New speed humps in Leyes Lane, which cost taxpayers £85,000 to install, have been described as ‘an absolute joke’.
Some of the humps, especially on the west side of the road near the junction with Windy Arbour, can still be driven over at speed because they are not high enough.
Kenilworth town councillor Richard Hales complained the speed humps, installed to improve road safety, did not do the job they were supposed to.
He said: “The three that are on the Windy Arbour side are an absolute joke.
“Something’s got to be done - they’re just not right at all. I drove down there myself and I couldn’t believe it.”
The road was closed to drivers over the summer holidays for the work to take place before pupils at Kenilworth School went back on Tuesday September 5.
Five speed humps across the full width of the road and two ‘raised junctions’ with Keeling Road and Ilam Park were installed.
And a permanent 20 mph speed limit came into force on Friday September 1.
However, one nearby resident thought the humps towards the Windy Arbour side were ‘not bad’.
David Bradley of The Wardens had been opposed to the humps from the start, as did many other nearby residents.
They said speed humps would cause drivers to slow down and speed up, increasing local pollution levels, and would not make a difference to speed during times when children walk to and from school.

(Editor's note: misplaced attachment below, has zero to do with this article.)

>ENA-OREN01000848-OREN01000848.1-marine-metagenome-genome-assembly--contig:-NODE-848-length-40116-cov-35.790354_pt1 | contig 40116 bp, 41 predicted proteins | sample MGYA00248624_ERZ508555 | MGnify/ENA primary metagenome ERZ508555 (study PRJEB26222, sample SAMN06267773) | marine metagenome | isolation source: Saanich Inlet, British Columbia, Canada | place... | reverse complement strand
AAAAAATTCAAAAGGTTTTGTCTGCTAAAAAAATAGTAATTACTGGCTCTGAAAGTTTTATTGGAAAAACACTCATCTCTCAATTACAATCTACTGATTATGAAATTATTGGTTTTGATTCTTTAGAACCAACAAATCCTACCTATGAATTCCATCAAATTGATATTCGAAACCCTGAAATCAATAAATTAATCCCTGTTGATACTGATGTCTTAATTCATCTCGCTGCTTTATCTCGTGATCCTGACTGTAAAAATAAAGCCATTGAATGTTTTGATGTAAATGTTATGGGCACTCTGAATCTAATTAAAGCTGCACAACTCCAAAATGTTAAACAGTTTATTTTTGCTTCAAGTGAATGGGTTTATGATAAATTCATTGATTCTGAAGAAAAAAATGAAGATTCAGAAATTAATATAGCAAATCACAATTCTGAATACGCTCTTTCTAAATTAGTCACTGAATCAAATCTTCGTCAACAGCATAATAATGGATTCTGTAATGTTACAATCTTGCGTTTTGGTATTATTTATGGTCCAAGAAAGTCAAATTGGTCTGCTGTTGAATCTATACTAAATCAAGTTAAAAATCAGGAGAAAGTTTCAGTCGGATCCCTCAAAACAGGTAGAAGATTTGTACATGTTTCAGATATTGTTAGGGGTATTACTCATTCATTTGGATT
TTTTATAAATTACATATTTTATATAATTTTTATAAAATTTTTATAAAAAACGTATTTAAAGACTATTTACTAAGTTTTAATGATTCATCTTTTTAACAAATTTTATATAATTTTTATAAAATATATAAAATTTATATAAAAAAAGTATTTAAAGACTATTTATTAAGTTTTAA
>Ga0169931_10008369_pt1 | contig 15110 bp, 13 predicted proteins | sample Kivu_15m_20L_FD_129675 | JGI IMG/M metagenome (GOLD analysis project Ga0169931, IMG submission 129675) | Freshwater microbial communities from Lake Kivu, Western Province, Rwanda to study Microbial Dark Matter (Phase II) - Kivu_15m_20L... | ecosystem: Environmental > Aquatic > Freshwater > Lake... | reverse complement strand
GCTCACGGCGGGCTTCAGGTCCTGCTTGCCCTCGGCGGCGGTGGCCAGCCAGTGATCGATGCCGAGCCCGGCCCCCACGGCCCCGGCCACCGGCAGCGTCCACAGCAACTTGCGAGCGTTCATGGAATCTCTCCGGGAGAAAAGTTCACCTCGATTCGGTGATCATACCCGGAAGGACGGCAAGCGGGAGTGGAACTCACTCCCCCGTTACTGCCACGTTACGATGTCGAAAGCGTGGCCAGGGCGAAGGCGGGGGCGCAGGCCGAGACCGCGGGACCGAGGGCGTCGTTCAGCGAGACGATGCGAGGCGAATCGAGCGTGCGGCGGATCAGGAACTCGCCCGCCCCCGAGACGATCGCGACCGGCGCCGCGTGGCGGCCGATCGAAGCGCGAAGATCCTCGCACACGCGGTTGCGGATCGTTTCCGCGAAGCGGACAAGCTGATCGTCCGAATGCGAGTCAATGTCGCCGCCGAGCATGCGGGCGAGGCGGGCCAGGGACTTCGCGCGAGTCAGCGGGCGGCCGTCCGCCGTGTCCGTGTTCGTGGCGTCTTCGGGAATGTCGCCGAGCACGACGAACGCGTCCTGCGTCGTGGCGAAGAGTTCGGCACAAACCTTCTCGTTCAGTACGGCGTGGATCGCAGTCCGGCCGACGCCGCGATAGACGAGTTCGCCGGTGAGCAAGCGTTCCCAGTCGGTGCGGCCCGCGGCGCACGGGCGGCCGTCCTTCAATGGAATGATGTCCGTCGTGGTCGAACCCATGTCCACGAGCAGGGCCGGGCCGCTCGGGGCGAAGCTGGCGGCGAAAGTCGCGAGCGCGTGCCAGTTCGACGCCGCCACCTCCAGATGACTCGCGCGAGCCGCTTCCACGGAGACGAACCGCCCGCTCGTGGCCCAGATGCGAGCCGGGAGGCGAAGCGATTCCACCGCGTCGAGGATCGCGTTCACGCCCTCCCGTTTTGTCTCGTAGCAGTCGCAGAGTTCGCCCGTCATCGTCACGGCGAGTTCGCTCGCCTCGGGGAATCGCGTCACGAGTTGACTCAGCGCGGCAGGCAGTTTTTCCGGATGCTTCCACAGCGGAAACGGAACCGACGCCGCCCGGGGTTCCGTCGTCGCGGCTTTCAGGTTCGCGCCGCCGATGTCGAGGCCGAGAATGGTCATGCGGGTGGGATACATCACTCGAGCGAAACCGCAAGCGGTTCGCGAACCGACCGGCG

David said: “It would be better if they were left exactly as they are.”
Warwickshire county councillor Dave Shilton was one of those who met with county council engineers on Wednesday September 6 to discuss the problems.
The engineers confirmed contractors Balfour Beatty had not installed some of the humps at the correct height and had raised the issue with them. Some of the road markings at the junction with The Wardens were also incorrect.
The council confirmed work to correct the faults will happen, but dates have yet to be decided.
Cllr Shilton said: “I’m very, very disappointed it hasn’t been completed correctly. It’s not good enough.
“They can repair the markings ASAP, but the rest of the work I want to be done outside of school time - perhaps at a weekend.”
The county council approved the work to build the speed humps in June in a bid to reduce the number of accidents.
A school safety taskforce, led by former county councillor John Whitehouse, found Kenilworth School had a much higher accident rate than others in the county.
Five children have been injured in the last six years on the road.
At the meeting, Mr Whitehouse said the taskforce felt the speed humps and new speed limit were ‘absolutely necessary’ to improve safety.
But opponents to the humps, including Mr Bradley, said the real safety issues were caused by parents’ parking during the school run rather than drivers’ speed.